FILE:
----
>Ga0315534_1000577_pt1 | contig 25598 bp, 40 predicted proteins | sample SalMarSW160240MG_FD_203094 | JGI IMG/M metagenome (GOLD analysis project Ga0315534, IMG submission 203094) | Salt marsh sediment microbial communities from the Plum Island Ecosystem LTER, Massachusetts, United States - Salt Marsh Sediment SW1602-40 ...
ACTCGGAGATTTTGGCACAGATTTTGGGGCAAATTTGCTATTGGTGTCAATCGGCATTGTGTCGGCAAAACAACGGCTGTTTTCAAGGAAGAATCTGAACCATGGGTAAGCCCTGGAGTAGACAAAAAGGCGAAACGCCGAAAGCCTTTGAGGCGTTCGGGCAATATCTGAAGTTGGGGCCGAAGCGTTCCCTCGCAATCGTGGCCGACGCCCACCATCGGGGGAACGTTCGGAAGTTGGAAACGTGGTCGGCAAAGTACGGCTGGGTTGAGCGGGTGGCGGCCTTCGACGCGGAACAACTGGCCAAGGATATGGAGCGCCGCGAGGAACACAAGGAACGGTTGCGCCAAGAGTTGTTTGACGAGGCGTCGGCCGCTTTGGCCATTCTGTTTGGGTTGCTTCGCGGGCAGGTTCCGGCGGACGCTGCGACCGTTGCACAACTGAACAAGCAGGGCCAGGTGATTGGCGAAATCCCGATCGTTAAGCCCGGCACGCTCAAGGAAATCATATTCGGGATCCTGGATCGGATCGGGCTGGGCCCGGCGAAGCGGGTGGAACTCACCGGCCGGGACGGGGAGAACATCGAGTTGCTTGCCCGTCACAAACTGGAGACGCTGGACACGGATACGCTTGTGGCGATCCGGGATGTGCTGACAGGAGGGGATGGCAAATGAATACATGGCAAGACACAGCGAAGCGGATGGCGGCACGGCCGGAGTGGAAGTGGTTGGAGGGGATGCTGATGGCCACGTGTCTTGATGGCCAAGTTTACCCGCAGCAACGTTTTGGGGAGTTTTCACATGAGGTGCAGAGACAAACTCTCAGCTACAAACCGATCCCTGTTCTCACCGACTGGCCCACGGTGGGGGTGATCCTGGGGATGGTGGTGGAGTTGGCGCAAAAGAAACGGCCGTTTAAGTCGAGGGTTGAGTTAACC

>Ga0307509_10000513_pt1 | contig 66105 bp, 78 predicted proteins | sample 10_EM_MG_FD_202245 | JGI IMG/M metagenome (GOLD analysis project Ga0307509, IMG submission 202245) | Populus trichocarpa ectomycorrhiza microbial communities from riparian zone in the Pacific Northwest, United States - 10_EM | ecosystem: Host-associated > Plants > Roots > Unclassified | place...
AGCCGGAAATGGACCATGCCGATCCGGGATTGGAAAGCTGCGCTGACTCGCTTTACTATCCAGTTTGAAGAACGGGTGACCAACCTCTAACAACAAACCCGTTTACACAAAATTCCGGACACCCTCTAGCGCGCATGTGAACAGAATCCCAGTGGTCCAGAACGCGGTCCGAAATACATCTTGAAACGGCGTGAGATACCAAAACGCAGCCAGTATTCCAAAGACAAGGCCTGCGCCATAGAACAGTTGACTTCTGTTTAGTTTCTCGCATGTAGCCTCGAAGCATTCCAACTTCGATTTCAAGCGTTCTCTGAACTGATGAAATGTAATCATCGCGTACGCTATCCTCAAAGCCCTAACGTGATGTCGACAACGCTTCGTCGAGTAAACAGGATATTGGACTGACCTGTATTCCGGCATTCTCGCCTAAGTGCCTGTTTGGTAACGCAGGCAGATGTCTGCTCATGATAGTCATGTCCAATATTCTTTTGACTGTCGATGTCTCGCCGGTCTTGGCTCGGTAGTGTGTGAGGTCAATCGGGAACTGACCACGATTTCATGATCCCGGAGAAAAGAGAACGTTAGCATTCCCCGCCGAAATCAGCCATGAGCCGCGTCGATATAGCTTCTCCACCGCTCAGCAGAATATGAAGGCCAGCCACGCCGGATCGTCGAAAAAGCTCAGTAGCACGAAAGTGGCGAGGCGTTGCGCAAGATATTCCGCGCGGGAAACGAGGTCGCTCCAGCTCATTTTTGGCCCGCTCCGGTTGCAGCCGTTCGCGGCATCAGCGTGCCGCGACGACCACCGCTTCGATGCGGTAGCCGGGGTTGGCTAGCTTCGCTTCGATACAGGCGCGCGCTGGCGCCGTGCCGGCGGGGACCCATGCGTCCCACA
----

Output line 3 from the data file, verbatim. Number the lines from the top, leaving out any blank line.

>Ga0307509_10000513_pt1 | contig 66105 bp, 78 predicted proteins | sample 10_EM_MG_FD_202245 | JGI IMG/M metagenome (GOLD analysis project Ga0307509, IMG submission 202245) | Populus trichocarpa ectomycorrhiza microbial communities from riparian zone in the Pacific Northwest, United States - 10_EM | ecosystem: Host-associated > Plants > Roots > Unclassified | place...